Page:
MY CORRESPONDENT was exasperated by the whole V.C. Summer nuclear mess. “The public entities responsible for supervising the public entity were asleep at the wheel,” he wrote, “and the private entity had a guaranteed return, success or failure, so their execs skate and the SCANA shareholders get paid.”
My response began ordinarily enough, with me setting the record straight about how utility regulation works, and doesn’t work, in South Carolina: “The only entity responsible for supervising Santee Cooper was Santee Cooper's board, whose members the governor can hire but cannot fire unless they break the law. So by legislative design, there was no oversight of Santee Cooper. I have never been impressed with the PSC, but the fact is that the Legislature also tied the hands of the PSC, making it virtually impossible for the regulator to regulate SCANA.”
But then I expanded my message to the broader, and uglier, fact of life about South Carolina government: “So, like just about everything else that goes wrong in South Carolina, the blame ultimately falls to the Legislature, because the Legislature controls all power in South Carolina.”
You know the litany: keeps the executive divided in too many parts to be an effective check, keeps the judiciary under its thumb, emasculates cities and counties.
Sign Up and Save
Get six months of free digital access to The State
There are exceptions, of course. Directors of agencies controlled by the governor have botched the job. Recall the Revenue Department director who left the position of IT security chief vacant for a year while hackers made off with the most sensitive financial information of 5.7 million South Carolinians. Or the DSS director who focused single-mindedly on slashing welfare numbers while babies her agency was supposed to protect died of abuse and neglect. Or the Juvenile Justice director who went three years without a police chief and a year with no gang-intervention specialist or rapid-response team while gangs seized a foothold and staged violent riots.
Oftentimes, though, even the failures are exacerbated by the Legislature’s refusal to provide agencies enough funding to do the work the Legislature requires them to do.
Around the same time I was explaining the facts of S.C. government life to my correspondent, I received a guest column from Jon Ozmint, who had run the state Corrections Department at a time when the Legislature was slashing his budget but refusing to change state laws that required him to house more and more prisoners.
Although his column was ostensibly about a former prison director, the foolishness of harsh sentences and the deadly riot at the Lee Correctional Institute, it returned in the end to that familiar theme: “Serving as director of corrections is a difficult, thankless and often impossible job where you are expected to solve problems created by bad law and bad policy, while being intentionally deprived of the necessary resources by the very Legislature that adopted those bad laws and policies.”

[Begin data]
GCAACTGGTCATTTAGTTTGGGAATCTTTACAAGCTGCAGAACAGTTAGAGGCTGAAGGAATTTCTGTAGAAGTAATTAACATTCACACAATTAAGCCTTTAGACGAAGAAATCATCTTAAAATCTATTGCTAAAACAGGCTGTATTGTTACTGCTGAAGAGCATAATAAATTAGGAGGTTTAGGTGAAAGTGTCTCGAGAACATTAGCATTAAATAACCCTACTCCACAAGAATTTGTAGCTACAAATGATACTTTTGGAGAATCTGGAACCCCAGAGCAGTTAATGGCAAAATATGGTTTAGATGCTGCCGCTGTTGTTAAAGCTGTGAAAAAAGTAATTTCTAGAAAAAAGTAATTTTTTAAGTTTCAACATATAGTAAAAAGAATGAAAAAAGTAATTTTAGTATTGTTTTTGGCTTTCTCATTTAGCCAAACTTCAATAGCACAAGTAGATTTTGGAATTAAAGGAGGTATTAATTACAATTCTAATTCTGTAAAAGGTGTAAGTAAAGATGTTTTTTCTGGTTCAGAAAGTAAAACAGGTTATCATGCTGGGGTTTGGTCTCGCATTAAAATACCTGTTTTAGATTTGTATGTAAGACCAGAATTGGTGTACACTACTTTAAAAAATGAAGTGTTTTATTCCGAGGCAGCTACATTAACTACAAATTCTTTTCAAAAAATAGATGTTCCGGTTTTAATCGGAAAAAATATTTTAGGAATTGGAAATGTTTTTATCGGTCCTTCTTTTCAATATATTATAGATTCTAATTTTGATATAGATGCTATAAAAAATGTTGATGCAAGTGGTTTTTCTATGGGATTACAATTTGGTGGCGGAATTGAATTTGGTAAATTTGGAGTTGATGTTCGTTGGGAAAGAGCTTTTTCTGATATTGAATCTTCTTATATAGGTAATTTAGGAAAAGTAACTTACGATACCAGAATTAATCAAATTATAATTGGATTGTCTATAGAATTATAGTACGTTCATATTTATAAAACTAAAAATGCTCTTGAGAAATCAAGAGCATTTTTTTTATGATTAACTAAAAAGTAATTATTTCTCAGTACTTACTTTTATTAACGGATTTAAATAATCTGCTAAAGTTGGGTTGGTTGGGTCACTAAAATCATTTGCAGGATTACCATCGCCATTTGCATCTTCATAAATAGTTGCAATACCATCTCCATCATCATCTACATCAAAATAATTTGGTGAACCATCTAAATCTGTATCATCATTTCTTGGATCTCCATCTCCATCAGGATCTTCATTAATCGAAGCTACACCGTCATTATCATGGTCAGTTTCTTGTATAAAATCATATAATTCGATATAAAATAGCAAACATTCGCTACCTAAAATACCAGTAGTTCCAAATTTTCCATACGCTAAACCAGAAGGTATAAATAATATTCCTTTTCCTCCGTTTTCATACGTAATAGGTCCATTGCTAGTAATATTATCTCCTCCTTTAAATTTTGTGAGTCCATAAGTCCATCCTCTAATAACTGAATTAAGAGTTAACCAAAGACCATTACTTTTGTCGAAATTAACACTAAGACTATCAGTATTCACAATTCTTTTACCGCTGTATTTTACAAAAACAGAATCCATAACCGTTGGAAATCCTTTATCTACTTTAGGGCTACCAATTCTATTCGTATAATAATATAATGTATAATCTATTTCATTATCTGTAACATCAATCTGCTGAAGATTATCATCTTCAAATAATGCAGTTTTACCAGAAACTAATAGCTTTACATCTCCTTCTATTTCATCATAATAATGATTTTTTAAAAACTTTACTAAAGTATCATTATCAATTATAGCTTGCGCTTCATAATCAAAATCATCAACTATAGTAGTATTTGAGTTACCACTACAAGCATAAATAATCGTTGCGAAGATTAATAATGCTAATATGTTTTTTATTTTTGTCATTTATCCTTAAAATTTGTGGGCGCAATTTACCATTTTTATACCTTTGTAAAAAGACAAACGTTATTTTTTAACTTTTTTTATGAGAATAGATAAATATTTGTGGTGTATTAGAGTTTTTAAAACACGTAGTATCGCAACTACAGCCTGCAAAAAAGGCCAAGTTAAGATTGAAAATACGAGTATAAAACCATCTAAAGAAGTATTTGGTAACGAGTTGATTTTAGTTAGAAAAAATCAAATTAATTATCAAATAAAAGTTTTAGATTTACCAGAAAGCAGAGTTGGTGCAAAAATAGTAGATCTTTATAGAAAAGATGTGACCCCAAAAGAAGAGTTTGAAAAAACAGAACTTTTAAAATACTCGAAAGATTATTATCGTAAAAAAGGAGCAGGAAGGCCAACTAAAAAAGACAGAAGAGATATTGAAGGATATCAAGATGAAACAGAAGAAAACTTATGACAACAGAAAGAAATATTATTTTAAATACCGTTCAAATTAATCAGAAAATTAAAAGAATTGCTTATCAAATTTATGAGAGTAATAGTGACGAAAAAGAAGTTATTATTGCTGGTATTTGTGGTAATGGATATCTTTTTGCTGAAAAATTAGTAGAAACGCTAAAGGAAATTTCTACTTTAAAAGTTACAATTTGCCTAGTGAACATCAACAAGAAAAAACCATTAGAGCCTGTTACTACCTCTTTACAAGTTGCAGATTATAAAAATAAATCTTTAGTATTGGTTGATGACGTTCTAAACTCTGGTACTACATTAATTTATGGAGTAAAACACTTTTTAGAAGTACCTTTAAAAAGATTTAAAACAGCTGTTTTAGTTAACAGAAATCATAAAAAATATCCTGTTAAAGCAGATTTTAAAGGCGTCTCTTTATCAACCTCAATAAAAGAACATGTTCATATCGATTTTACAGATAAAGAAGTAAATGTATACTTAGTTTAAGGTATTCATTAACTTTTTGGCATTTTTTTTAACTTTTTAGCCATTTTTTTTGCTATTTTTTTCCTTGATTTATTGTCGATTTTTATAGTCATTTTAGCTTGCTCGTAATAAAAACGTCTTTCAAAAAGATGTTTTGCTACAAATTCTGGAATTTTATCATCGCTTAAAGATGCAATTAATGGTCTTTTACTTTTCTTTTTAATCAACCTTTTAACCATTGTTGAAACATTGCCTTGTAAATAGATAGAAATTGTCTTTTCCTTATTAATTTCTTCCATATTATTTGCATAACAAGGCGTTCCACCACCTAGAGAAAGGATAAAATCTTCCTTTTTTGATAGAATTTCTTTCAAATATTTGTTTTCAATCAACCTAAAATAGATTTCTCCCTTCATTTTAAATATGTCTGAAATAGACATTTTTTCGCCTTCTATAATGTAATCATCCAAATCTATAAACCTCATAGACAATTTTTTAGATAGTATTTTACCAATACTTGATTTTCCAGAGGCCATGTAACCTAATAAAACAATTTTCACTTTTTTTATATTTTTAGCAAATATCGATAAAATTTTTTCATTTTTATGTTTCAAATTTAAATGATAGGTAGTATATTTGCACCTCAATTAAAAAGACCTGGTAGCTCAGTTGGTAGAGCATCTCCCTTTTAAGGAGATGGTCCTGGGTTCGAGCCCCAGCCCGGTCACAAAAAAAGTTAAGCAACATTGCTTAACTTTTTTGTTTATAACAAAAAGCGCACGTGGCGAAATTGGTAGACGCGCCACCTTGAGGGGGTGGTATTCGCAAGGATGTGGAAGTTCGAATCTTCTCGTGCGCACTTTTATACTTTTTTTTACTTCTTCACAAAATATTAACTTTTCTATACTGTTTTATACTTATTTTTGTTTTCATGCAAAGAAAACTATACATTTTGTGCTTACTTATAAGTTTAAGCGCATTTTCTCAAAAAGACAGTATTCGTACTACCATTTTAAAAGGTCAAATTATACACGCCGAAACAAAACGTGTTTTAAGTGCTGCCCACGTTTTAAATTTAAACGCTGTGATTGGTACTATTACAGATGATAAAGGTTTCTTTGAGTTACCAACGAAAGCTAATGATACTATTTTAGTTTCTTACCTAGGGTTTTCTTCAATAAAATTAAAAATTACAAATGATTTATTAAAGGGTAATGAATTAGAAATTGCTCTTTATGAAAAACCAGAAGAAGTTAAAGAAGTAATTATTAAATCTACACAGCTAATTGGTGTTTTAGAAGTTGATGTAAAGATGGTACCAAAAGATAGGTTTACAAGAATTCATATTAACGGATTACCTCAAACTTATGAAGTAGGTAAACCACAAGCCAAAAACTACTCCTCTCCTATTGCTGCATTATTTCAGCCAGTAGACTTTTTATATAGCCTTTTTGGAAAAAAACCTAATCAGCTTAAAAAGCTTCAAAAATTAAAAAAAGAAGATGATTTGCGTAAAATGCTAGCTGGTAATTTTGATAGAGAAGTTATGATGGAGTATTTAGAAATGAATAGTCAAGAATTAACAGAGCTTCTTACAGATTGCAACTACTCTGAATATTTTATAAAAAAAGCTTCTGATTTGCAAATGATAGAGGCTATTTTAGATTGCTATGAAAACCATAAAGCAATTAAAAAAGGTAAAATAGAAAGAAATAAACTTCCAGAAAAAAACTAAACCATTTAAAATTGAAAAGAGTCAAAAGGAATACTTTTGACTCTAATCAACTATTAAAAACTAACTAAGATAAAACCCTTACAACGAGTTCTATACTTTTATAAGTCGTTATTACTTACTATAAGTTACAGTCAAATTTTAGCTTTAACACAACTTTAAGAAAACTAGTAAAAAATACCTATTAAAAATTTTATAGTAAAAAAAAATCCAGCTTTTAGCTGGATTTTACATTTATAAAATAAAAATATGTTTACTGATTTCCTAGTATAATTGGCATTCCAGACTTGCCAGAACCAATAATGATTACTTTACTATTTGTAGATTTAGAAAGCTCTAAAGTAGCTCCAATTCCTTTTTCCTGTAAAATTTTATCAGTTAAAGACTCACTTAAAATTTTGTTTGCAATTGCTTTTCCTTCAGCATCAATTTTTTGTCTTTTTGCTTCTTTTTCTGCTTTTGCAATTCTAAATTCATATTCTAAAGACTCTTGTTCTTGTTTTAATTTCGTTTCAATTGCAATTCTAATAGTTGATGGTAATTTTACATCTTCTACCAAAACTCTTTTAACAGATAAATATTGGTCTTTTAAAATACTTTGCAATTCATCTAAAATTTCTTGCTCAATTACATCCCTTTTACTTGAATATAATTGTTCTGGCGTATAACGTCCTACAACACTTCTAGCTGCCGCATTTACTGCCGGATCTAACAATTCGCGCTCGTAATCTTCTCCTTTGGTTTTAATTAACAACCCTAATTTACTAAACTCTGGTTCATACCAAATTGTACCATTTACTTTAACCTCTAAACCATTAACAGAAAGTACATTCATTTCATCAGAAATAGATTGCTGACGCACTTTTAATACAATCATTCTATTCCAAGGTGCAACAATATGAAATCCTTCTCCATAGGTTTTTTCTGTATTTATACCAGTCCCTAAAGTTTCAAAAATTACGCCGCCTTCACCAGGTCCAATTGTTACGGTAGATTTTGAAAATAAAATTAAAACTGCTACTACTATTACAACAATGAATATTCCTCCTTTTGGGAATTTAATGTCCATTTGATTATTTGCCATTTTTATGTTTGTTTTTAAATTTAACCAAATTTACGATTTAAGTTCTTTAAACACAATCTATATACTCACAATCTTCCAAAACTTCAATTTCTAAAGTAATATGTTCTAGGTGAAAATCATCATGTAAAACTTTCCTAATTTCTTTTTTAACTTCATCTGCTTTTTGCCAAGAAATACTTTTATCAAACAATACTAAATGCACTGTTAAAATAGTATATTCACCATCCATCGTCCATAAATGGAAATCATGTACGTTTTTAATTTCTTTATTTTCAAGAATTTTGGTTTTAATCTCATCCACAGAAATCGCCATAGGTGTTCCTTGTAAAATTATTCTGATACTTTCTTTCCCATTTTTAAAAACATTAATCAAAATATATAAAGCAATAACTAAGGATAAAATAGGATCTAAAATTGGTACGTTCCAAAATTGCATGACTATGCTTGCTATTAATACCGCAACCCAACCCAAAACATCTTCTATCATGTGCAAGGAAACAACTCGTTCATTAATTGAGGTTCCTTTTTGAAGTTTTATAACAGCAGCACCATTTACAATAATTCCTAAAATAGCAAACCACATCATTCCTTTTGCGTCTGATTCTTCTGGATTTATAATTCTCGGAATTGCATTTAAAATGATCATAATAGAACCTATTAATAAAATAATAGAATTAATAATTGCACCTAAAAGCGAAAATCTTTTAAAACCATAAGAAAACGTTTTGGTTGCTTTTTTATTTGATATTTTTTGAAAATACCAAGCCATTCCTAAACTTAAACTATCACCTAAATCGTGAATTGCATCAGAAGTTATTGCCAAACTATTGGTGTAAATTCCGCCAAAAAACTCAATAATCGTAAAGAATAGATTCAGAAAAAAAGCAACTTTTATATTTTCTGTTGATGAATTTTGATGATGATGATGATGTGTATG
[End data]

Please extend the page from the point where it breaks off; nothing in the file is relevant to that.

It is certainly true, as Gov. Henry McMaster so inartfully put it last week, that prisons are places we concentrate the most violent people in our society — and increasingly so since the Legislature passed sentencing reforms in 2010 to reduce the number of non-violent offenders we lock up. It is also true that prisoners use smuggled cell phones to facilitate crimes without and within the prisons, and it might turn out to be true that those illegal cell phones helped spread the Bishopville riot beyond the initial dormitory. And it’s possible that we’ll find out that Corrections Director Brian Sterling, or lower-level officials, made some bad policy decisions that increased the risk of rioting and extended rioting.
Ultimately, though, there weren’t enough correctional officers at Lee when the riot broke out. There weren’t enough officers to put down the riot once it started. There weren’t enough officers to keep sufficiently close watch on the prisoners before the riot erupted. There weren’t enough officers to unearth the illegal weapons and stop the cellphones and other contraband from being smuggled into the prison.
The insufficient number wasn’t the result of a scheduling or staffing mistake. South Carolina simply does not have enough correctional officers.
We don’t have enough correctional officers because we don’t pay enough or provide enough other incentives to entice people to accept the dangerous jobs we want them to perform. Just like we we don’t have enough social workers because we don’t pay enough or provide enough other incentives to entice people to accept those high-stress jobs. Just like we don’t have enough teachers in some subjects and some schools because we don’t pay enough or provide enough other incentives to entice people to take those jobs.
Gov. McMaster, like his predecessors since forever, hasn’t requested enough money for those agencies.
Ultimately, though, it’s the Legislature that passes the budget.
It’s the Legislature that decides whether increasing pay and improving job conditions is important enough to justify either raising taxes or reducing funding elsewhere.
And as The State’s Maayan Schechter reminded us over the weekend, the Legislature has decided time after time after time not to move the needle significantly on pay for any of those or other understaffed parts of our government.
Money is not in fact the root of all evil (it’s the love of money, according to St. Timothy). But in South Carolina, we do have one common root of all problems: the Legislature. And it will remain the Legislature unless or until the Legislature sees fit to stop hording power and share it with an empowered executive, and independent judiciary and uncowered local governments.
Ms. Scoppe writes editorials and columns for The State. Reach her at firstname.lastname@example.org or (803) 771-8571 or follow her on Twitter or like her on Facebook @CindiScoppe.